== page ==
The headline conveys the thesis quite well when it comes to the New Residential Sales data just released by the Census Bureau. July's total fell to a seasonally-adjusted annual pace of 511k, down from 585k last month and well below the median forecast of 575k.  This is the slowest pace of sales since early 2016.

Sales are divided into 4 areas of the country.  The South added 342k of the 511k while the West added 98k.  Both were down more than 12% month over month--more than enough to tank the national number.  Incidentally, the Midwest's 54k contribution was more than 20% lower while the Northeast improved 13.3% with a 17k unit annual pace.

Put 'em together and whaddaya got?


Notably, this is NEW home sales--not to be confused with Existing Home Sales, which comprise a far bigger portion of the market (although they've also tanked).  

Price shifts are getting interesting as well.  In outright terms, things still look boomy.

Even when we calculate the year-over-year percent change, prices are still rising, but the pace of appreciation is now moving decisively lower, back into a range that had at least been a part of reality during the past two price booms.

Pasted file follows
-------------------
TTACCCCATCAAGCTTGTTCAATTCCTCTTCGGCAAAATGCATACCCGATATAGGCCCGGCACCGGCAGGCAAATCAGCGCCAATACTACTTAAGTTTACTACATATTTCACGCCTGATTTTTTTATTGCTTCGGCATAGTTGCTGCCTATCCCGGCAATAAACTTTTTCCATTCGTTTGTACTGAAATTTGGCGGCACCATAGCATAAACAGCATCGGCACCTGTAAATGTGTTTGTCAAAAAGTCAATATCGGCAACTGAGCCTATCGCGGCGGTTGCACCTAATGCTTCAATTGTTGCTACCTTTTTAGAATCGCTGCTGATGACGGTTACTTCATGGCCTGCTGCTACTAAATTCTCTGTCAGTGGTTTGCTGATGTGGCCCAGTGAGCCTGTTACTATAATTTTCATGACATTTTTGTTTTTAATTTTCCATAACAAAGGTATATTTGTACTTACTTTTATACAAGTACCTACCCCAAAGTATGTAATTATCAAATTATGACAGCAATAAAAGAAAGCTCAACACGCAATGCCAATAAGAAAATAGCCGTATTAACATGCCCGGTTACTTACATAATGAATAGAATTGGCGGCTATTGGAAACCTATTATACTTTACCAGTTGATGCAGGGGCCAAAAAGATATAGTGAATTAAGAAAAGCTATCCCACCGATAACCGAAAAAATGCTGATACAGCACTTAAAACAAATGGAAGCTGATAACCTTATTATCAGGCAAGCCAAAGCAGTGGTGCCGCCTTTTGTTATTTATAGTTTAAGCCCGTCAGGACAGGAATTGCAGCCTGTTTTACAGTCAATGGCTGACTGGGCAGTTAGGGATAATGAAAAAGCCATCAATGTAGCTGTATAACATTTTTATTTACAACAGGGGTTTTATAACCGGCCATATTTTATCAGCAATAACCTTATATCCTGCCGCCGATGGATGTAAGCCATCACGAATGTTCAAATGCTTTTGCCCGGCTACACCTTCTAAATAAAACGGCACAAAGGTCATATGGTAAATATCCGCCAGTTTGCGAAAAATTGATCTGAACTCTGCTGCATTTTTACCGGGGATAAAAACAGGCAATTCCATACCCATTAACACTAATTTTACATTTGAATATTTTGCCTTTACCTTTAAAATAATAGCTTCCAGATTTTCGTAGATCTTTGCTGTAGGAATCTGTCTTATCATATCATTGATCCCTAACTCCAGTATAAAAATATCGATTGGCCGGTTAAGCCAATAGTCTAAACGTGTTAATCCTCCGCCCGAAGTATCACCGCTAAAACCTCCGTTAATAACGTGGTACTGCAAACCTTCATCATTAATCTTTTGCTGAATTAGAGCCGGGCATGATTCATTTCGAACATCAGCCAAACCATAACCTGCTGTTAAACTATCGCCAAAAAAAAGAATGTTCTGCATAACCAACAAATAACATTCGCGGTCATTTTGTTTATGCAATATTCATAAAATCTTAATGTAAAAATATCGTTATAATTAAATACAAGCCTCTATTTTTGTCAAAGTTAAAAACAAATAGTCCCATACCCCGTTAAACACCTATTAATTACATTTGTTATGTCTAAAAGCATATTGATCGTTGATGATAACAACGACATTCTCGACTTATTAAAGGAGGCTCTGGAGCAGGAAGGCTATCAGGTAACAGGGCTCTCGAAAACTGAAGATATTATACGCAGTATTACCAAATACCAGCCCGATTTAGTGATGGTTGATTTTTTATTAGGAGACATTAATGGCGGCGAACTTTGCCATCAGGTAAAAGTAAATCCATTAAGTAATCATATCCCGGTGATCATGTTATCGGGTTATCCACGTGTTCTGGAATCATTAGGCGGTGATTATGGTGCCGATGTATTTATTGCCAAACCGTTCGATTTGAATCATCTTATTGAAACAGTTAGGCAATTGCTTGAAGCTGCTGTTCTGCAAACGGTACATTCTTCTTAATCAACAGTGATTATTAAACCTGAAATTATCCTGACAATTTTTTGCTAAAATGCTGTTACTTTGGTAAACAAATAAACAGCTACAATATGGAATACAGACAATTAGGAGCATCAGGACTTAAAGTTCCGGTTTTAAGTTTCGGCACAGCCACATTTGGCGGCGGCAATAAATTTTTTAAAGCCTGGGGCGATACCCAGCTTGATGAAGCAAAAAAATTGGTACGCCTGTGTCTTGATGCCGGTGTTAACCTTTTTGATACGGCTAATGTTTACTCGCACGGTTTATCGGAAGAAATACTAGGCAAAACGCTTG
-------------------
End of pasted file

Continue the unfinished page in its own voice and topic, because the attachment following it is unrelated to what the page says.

The chart above is a bit "busy."  We can smooth it out by applying a 4-month moving average.

One thing to keep in mind on the price metrics in New and Existing home sales data is that they are not adjusted with the same apples to apples approach found in the housing market's most widely followed price indices.  For example, if builders are focusing on smaller homes, that could create some additional downward pressure on median prices.

So what's up with the big drop in sales?  It's the same old story for many months now in 2022.  Prices surged 40%+ in 2 years, then rates surged at the fastest pace since the 1980s.  Affordability quickly became prohibitive.  Buyers were more willing to sit and wait.  Now we're waiting to find out if there's a combination of rates and price moderation that will bring them back into the fold en masse.  Certainly there is, but the question is how low prices/rates need to go.